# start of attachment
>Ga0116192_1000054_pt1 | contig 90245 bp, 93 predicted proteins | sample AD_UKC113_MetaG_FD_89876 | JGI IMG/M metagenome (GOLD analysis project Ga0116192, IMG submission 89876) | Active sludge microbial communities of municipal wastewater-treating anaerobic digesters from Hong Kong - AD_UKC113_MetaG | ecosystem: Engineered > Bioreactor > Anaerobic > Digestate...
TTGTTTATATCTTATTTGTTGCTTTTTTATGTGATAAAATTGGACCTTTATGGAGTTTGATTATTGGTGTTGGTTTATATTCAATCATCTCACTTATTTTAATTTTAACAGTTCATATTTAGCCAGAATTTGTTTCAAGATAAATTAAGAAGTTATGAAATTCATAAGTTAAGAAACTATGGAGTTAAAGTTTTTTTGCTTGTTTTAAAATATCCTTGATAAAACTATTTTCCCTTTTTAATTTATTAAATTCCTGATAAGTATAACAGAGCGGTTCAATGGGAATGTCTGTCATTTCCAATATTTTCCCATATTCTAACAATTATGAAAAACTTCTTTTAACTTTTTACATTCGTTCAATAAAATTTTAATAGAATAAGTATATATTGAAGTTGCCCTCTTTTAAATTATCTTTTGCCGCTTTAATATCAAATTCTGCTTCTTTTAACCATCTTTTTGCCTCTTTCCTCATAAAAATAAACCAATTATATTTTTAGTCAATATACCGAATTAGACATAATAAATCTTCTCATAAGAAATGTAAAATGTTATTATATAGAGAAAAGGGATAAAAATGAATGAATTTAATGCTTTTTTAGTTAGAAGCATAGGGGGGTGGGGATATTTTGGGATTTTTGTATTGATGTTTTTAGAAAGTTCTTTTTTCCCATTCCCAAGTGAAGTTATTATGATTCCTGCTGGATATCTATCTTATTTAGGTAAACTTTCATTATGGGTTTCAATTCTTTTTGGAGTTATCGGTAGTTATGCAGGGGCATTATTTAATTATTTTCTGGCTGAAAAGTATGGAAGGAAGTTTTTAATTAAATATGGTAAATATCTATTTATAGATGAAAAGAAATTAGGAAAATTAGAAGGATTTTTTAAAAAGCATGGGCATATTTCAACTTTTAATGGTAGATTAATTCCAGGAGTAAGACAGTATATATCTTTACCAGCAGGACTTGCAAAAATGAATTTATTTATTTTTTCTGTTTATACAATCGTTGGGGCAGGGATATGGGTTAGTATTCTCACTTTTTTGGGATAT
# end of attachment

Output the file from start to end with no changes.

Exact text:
>Ga0116192_1000054_pt1 | contig 90245 bp, 93 predicted proteins | sample AD_UKC113_MetaG_FD_89876 | JGI IMG/M metagenome (GOLD analysis project Ga0116192, IMG submission 89876) | Active sludge microbial communities of municipal wastewater-treating anaerobic digesters from Hong Kong - AD_UKC113_MetaG | ecosystem: Engineered > Bioreactor > Anaerobic > Digestate...
TTGTTTATATCTTATTTGTTGCTTTTTTATGTGATAAAATTGGACCTTTATGGAGTTTGATTATTGGTGTTGGTTTATATTCAATCATCTCACTTATTTTAATTTTAACAGTTCATATTTAGCCAGAATTTGTTTCAAGATAAATTAAGAAGTTATGAAATTCATAAGTTAAGAAACTATGGAGTTAAAGTTTTTTTGCTTGTTTTAAAATATCCTTGATAAAACTATTTTCCCTTTTTAATTTATTAAATTCCTGATAAGTATAACAGAGCGGTTCAATGGGAATGTCTGTCATTTCCAATATTTTCCCATATTCTAACAATTATGAAAAACTTCTTTTAACTTTTTACATTCGTTCAATAAAATTTTAATAGAATAAGTATATATTGAAGTTGCCCTCTTTTAAATTATCTTTTGCCGCTTTAATATCAAATTCTGCTTCTTTTAACCATCTTTTTGCCTCTTTCCTCATAAAAATAAACCAATTATATTTTTAGTCAATATACCGAATTAGACATAATAAATCTTCTCATAAGAAATGTAAAATGTTATTATATAGAGAAAAGGGATAAAAATGAATGAATTTAATGCTTTTTTAGTTAGAAGCATAGGGGGGTGGGGATATTTTGGGATTTTTGTATTGATGTTTTTAGAAAGTTCTTTTTTCCCATTCCCAAGTGAAGTTATTATGATTCCTGCTGGATATCTATCTTATTTAGGTAAACTTTCATTATGGGTTTCAATTCTTTTTGGAGTTATCGGTAGTTATGCAGGGGCATTATTTAATTATTTTCTGGCTGAAAAGTATGGAAGGAAGTTTTTAATTAAATATGGTAAATATCTATTTATAGATGAAAAGAAATTAGGAAAATTAGAAGGATTTTTTAAAAAGCATGGGCATATTTCAACTTTTAATGGTAGATTAATTCCAGGAGTAAGACAGTATATATCTTTACCAGCAGGACTTGCAAAAATGAATTTATTTATTTTTTCTGTTTATACAATCGTTGGGGCAGGGATATGGGTTAGTATTCTCACTTTTTTGGGATAT